On the Saturday that I was flying out of Milan, I packed up all of my things, checked out of my hostel, and put my bag in a locker so that I didn’t have to lug it around with me during my final day at the World Expo. I only had a few hours to visit the expo and there were still certain pavilions that I wanted to see.
When I exited the train station at Rho Fiera, I was surprised to see how crowded the ticket booths and security lines were. I should have known that there would be a lot of people coming to the expo since it was the weekend, but it was such a big difference from two days before. I eventually got through it, but I discovered that the line I waited in was much more tame than the other entrance that was closer to the actual expo site. It was pretty unbelievable and I was just glad that I didn’t have to deal with that mess.
Speaking of messes, the mascot of the expo was this slightly-horrifying fruit-and-vegetable monster called Foody. Foody was definitely not as charming as Shanghai’s mascot, Haibao. There was a parade featuring Foody and his friends, but I didn’t actually get a chance to watch it. I did come across some of the floats, so I took a picture with the menacing banana-mouthed creature.
One of the things that I had on my to-do list was to check out the Palazzo Italia in the Italy section of the expo. That failed immensely. There was a MASSIVE, MASSIVE line to enter the building and the estimated wait time from the end was five hours. FIVE HOURS. I didn’t have that much time to spend waiting in line, so I just ditched that idea. That’s twice already that I’ve gone to a world expo and failed to see the host country’s pavilion. How lame could I be?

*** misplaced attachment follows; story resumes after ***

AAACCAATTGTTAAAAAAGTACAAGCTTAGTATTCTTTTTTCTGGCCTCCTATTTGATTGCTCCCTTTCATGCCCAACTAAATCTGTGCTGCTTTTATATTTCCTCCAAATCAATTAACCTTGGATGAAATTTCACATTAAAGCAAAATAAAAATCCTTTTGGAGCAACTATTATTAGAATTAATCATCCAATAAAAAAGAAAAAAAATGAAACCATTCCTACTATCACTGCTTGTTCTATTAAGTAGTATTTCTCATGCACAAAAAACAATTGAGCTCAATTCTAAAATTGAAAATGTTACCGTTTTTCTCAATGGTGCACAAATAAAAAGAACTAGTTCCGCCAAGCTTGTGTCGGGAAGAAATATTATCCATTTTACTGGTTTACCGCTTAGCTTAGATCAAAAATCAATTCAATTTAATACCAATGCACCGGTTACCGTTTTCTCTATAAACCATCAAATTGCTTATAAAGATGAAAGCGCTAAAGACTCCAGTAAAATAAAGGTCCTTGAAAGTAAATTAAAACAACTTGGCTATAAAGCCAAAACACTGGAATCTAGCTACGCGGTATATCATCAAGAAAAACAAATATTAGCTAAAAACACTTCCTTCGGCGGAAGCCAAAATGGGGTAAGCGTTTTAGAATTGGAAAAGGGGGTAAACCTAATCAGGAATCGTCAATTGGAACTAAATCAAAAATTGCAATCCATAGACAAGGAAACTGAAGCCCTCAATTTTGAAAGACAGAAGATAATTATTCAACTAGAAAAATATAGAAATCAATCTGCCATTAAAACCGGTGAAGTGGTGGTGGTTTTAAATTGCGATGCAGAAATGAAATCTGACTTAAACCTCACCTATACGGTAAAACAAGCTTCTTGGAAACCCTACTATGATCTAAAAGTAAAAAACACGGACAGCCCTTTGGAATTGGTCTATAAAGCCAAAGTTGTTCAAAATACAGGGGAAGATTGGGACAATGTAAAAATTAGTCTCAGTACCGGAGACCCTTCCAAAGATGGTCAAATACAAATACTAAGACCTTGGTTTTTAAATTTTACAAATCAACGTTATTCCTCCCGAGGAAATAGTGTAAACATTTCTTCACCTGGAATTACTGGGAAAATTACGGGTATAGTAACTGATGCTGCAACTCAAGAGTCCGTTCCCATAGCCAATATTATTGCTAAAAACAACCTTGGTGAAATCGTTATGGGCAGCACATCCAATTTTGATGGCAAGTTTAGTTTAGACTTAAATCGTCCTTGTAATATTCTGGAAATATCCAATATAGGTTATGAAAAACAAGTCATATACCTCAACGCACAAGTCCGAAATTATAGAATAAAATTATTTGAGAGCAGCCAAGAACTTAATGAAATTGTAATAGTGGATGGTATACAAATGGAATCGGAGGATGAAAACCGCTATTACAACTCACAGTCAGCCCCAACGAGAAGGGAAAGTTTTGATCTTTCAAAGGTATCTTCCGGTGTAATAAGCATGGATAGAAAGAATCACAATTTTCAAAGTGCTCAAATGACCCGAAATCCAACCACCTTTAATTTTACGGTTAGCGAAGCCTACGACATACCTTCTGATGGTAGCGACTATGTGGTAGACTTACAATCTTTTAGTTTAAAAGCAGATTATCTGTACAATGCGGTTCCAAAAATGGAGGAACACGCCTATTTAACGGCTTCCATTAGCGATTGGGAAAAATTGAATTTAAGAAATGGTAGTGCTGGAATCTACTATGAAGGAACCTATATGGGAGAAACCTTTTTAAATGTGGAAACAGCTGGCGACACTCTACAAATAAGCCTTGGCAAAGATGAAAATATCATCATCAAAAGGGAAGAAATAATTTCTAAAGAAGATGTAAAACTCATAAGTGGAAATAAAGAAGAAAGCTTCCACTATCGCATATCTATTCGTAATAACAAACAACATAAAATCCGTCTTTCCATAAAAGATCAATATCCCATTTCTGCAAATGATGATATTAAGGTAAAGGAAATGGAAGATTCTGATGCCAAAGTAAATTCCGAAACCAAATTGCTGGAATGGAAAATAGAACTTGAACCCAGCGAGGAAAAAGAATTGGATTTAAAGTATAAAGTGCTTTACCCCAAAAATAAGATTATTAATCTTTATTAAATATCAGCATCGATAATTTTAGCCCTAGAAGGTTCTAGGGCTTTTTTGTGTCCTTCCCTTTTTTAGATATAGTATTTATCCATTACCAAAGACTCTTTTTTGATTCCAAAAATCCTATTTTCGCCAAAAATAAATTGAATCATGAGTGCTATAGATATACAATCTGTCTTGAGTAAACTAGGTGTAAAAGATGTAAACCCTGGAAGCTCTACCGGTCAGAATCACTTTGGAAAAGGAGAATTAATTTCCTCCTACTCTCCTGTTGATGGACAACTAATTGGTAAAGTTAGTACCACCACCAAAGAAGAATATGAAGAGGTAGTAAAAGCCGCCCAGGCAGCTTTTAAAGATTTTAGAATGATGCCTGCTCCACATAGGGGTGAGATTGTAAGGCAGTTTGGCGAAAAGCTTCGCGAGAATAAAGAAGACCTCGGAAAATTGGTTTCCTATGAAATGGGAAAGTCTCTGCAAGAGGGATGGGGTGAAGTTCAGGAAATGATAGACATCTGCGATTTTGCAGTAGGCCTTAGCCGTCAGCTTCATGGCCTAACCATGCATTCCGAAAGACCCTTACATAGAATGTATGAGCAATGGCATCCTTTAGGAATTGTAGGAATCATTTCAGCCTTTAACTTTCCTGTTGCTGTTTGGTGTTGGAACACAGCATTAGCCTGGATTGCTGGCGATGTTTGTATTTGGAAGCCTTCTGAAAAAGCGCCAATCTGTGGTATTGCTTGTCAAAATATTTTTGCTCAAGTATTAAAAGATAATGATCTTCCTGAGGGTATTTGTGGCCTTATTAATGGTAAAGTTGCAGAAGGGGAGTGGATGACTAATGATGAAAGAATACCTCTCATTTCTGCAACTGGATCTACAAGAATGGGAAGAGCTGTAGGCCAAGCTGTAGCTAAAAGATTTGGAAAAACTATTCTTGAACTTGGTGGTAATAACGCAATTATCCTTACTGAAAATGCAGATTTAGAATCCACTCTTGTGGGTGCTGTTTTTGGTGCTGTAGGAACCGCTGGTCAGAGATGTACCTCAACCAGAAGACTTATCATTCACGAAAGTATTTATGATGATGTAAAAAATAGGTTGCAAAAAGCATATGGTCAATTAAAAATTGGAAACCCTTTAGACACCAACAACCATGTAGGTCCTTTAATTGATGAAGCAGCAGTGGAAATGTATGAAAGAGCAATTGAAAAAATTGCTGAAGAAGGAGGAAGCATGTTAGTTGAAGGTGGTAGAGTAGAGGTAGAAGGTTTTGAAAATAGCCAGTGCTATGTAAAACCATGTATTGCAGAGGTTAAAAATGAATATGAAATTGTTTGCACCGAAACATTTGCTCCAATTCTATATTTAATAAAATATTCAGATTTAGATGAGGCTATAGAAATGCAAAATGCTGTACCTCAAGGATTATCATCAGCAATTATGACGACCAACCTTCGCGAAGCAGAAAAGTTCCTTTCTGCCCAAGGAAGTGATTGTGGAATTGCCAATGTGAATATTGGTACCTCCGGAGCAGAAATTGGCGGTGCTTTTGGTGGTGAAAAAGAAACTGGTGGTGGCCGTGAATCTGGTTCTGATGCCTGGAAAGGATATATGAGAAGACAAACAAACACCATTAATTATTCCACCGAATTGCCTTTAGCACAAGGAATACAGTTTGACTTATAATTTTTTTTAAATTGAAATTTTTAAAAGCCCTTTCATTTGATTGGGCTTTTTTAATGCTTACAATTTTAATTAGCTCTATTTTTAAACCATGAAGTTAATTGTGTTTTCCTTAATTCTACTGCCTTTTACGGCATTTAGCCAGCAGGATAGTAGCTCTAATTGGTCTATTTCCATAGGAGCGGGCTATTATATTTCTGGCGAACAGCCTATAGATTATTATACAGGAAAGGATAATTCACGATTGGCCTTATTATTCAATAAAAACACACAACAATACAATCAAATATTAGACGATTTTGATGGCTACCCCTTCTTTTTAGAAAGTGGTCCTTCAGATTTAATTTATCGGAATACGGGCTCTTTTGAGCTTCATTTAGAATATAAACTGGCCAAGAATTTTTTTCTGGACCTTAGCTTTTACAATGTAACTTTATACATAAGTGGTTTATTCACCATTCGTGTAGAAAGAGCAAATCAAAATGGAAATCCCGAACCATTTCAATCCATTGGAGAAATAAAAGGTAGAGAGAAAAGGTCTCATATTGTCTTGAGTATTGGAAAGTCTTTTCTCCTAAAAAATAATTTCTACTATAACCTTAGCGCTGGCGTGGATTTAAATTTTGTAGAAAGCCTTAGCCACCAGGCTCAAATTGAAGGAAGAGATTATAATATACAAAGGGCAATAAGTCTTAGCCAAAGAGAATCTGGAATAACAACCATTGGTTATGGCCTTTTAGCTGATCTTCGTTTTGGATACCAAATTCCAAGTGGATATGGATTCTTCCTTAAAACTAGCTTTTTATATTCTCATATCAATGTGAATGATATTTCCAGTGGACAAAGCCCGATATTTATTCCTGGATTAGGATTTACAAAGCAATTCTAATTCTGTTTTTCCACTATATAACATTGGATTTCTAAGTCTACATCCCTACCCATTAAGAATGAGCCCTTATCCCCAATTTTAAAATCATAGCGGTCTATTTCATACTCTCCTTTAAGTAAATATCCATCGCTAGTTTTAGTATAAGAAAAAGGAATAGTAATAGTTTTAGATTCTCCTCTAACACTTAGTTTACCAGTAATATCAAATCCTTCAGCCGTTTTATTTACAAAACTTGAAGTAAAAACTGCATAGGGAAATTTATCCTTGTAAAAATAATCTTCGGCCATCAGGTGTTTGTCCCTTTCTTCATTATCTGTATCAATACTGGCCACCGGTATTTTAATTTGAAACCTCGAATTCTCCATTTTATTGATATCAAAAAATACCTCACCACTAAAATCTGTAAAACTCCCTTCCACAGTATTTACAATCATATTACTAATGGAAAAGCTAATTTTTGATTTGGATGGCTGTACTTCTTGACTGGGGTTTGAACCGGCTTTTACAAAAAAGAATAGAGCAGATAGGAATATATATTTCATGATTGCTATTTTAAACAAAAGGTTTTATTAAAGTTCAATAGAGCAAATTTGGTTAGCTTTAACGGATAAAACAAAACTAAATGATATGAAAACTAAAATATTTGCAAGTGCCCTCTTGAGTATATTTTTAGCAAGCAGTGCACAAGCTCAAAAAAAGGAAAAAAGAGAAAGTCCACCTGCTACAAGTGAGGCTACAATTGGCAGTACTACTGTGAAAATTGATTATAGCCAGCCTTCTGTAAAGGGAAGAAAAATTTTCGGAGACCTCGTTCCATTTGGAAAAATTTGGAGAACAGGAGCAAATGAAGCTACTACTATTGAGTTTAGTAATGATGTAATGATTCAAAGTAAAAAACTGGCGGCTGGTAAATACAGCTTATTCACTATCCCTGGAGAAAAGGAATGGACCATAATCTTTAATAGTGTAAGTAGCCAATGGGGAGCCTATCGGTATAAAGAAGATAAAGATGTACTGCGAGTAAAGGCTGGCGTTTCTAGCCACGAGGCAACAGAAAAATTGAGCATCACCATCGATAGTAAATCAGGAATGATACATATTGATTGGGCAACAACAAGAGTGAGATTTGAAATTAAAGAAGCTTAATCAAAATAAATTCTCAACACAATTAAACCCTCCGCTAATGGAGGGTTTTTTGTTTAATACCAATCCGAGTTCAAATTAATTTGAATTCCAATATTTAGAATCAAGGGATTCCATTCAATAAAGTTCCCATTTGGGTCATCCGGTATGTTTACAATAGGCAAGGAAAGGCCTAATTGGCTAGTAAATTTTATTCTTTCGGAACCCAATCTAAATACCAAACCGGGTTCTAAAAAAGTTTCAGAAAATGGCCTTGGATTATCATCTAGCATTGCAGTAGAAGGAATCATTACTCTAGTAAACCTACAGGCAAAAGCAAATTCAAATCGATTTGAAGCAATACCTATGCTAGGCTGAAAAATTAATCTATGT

I fought through the crowd and headed to the Tree of Life instead to take some pictures of it during the daytime. There was another show that played as well, this time utilizing some flowers that popped out of the holes in the tree. It wasn’t as cool as the light show, but it was still nice to see.
After the show, I consulted my map for ideas on what to check out next. I was feeling a little discouraged by the crowd since it looked like everything had lines that would take forever and a day to get through, but I ended up going to the “Bio-Mediterraneum” (that’s what it is called on my map) cluster nearby in search of the World Expo Museum pavilion.
I had a hard time finding the World Expo Museum, so I wound up going to the EGYPT pavilion instead. I’ve seen a lot of Egypt-related things in London and Paris already, so why not continue that in Milan? Like several other pavilions, the parts that stuck out about this one are not related to food at all. I guess that coolest thing was that I got to try on an oculus rift for the first time. When I put on the headset, I was transported inside a virtual reality museum. I probably looked a little goofy from an outsider perspective, but a lot of people wanted to try that thing out.
It was also in the Egypt pavilion where I had a tiny scare when I thought I lost my passport. No, not my US passport. My expo passport! I was so sad and a little frantic, but I ended up finding it…in my front pocket. I kept taking it out and putting it away that I ended up losing track of where it actually was. That passport moved between two different pockets in my backpack to four different pockets in my jacket. Somehow, it wound up in my pants. Heh, that’s what she said.
Besides finding my passport, I also managed to find the WORLD EXPO MUSEUM pavilion and I can’t believe I missed it before. The pavilion had a lot of information on expo history and there were a few books from past world expos, including the 1867 exposition in Paris. There was also a tribute to food that was popularized at previous world’s fairs and expositions such as the ice cream cone and the hot dog (with bun).